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When a little boy is feeling afraid to go to school one day, his grandfather, Big Papa, takes him away in his time machine--a 1952 Ford--back to all of the times when he was scared of something life was handing him. "That's called being brave," Big Papa says over and over.
Emma and Josh heard that something happened in their town. A Black man was shot by the police. "Why did the police shoot that man?" "Can police go to jail?" Something Happened in Our Town follows two families -- one White, one Black -- as they discuss a police shooting of a Black man in their community.
As she climbs aboard the New York bound train, Ruth Ellen embarks upon a journey toward a new life up North-- one she can't begin to imagine. Stop by stop, the perceptive young narrator tells her journey in poems, leaving behind the cotton fields and distant Blue Ridge mountains.
This historical fiction picture book presents the story of nine-year-old Lorraine Jackson, who in 1968 witnessed the Memphis sanitation strike--Dr. Martin Luther King Jr.'s final stand for justice before his assassination--when her father, a sanitation worker, participated in the protest.
There's a sweet, sweet smell in the air as two young girls sneak out of their house, down the street, and across town to where men and women are gathered, ready to march for freedom and justice. Inspired by the countless young people who took a stand against the forces of injustice.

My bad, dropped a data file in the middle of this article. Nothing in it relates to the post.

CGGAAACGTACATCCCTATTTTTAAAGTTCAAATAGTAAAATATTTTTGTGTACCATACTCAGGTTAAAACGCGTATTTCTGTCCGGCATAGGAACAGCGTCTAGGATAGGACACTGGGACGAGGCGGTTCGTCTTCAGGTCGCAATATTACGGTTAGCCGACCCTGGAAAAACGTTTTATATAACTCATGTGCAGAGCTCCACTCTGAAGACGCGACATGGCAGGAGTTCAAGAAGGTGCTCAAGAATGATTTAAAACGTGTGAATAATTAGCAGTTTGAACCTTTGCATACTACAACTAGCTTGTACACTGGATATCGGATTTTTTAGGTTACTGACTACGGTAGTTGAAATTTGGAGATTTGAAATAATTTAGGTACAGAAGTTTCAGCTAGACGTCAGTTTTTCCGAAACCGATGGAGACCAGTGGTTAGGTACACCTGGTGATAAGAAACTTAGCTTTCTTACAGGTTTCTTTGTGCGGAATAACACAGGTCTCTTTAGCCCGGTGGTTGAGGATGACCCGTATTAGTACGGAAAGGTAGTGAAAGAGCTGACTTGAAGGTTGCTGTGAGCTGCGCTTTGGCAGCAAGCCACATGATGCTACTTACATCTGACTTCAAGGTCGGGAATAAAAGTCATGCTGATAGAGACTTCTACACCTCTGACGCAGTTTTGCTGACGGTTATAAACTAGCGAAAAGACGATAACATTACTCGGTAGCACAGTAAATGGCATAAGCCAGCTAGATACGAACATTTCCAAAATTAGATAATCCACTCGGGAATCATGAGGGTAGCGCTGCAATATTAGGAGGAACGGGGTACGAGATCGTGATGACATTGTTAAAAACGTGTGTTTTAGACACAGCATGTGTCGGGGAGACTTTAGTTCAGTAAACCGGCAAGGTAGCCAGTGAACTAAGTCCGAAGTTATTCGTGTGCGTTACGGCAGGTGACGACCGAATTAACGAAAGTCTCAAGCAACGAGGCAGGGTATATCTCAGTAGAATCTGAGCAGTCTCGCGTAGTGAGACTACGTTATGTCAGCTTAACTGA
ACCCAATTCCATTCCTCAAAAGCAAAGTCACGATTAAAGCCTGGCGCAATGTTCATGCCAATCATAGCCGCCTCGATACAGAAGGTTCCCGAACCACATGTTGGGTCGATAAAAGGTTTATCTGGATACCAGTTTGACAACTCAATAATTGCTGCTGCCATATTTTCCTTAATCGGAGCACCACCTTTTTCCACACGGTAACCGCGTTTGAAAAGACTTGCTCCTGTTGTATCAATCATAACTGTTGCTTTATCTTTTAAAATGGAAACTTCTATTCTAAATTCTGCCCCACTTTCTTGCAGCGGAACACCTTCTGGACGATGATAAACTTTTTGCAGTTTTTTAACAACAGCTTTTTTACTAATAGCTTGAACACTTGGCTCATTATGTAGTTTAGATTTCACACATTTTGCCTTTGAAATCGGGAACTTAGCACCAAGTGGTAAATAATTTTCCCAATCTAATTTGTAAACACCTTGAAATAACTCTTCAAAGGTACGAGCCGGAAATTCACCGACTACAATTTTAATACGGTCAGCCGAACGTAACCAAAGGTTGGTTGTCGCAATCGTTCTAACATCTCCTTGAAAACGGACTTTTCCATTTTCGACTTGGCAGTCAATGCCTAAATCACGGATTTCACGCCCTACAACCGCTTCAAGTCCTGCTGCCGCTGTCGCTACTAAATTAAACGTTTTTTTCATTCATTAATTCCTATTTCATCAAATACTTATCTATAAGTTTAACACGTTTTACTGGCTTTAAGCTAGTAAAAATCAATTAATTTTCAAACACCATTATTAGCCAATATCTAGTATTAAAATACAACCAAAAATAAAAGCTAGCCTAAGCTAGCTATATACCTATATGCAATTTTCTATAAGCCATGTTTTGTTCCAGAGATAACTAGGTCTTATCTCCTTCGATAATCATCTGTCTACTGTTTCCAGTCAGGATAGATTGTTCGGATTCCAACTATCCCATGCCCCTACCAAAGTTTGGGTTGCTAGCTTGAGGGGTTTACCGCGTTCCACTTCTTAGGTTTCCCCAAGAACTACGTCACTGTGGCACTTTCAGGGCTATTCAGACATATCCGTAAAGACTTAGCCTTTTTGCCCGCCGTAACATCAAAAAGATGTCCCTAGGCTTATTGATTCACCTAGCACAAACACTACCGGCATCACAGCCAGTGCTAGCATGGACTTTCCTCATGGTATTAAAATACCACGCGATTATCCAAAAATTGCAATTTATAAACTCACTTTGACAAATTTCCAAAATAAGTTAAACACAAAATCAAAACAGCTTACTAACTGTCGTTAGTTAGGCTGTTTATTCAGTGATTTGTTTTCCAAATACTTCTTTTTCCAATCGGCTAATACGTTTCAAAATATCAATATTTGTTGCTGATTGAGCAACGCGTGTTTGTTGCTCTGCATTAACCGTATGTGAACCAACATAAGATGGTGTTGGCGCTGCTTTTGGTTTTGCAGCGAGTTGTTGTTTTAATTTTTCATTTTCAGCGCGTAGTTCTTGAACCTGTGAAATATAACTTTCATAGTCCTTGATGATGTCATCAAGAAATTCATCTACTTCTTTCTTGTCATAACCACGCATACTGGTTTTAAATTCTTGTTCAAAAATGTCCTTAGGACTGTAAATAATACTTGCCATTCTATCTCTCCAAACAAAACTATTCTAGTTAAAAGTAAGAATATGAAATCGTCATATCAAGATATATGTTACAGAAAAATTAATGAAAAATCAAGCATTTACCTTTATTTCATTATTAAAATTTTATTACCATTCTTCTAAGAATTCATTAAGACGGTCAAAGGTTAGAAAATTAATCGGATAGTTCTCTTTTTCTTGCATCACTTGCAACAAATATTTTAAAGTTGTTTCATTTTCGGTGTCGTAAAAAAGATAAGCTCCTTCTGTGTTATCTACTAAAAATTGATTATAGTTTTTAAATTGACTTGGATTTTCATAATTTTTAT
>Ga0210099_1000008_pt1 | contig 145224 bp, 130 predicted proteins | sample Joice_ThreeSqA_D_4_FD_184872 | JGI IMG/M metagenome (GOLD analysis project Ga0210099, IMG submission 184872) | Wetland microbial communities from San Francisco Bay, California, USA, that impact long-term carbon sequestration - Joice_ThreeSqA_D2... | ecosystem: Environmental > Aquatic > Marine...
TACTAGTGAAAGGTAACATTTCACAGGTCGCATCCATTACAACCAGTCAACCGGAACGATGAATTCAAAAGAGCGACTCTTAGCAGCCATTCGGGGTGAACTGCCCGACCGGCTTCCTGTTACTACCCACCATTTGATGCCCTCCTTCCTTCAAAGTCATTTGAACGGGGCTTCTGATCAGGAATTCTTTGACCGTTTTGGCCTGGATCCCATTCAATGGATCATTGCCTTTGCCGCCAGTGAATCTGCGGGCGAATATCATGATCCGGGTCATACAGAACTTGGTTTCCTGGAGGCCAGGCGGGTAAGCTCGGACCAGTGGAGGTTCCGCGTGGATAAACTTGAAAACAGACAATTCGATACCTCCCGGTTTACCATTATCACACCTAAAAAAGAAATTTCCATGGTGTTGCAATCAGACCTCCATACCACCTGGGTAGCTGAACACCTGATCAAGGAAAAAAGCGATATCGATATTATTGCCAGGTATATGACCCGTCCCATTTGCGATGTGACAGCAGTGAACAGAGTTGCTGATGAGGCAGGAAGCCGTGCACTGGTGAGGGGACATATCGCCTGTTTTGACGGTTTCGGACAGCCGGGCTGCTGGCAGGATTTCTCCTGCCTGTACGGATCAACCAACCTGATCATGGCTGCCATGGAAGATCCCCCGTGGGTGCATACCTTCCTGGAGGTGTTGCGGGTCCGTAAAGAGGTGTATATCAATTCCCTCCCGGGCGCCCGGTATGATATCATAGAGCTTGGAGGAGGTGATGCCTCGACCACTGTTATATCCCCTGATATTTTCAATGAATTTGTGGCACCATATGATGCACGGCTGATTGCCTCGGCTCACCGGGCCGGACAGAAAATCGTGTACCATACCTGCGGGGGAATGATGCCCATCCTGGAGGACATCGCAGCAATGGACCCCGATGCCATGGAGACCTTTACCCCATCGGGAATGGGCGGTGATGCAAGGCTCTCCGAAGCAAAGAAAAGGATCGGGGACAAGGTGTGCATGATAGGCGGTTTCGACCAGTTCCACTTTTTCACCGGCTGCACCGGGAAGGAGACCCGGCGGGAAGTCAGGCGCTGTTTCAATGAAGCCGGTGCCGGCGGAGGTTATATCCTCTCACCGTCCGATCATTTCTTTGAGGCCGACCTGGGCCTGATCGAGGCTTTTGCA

Our nation was founded on the belief that all men are created equal. Nearly two hundred years after the signing of the Declaration of Independence, slavery had been abolished but America was still segregated. Then: Enter the students who marched into the first desegregated school, the passengers who boycotted the buses, and the leaders who stood up and spoke out.
Daddy wants to hear a man named Dr. Martin Luther King Jr. speak and, to keep out of trouble, Janie is sent along. Riding the bus with them is a mishmash of people, black and white, young and old. They seem very different from Janie. As the bus travels across cities and farm fields to its historic destination, Janie sees firsthand the injustices that many others are made to endure. She begins to realize that she's not so different from the other riders and that, as young as she is, her actions can affect change.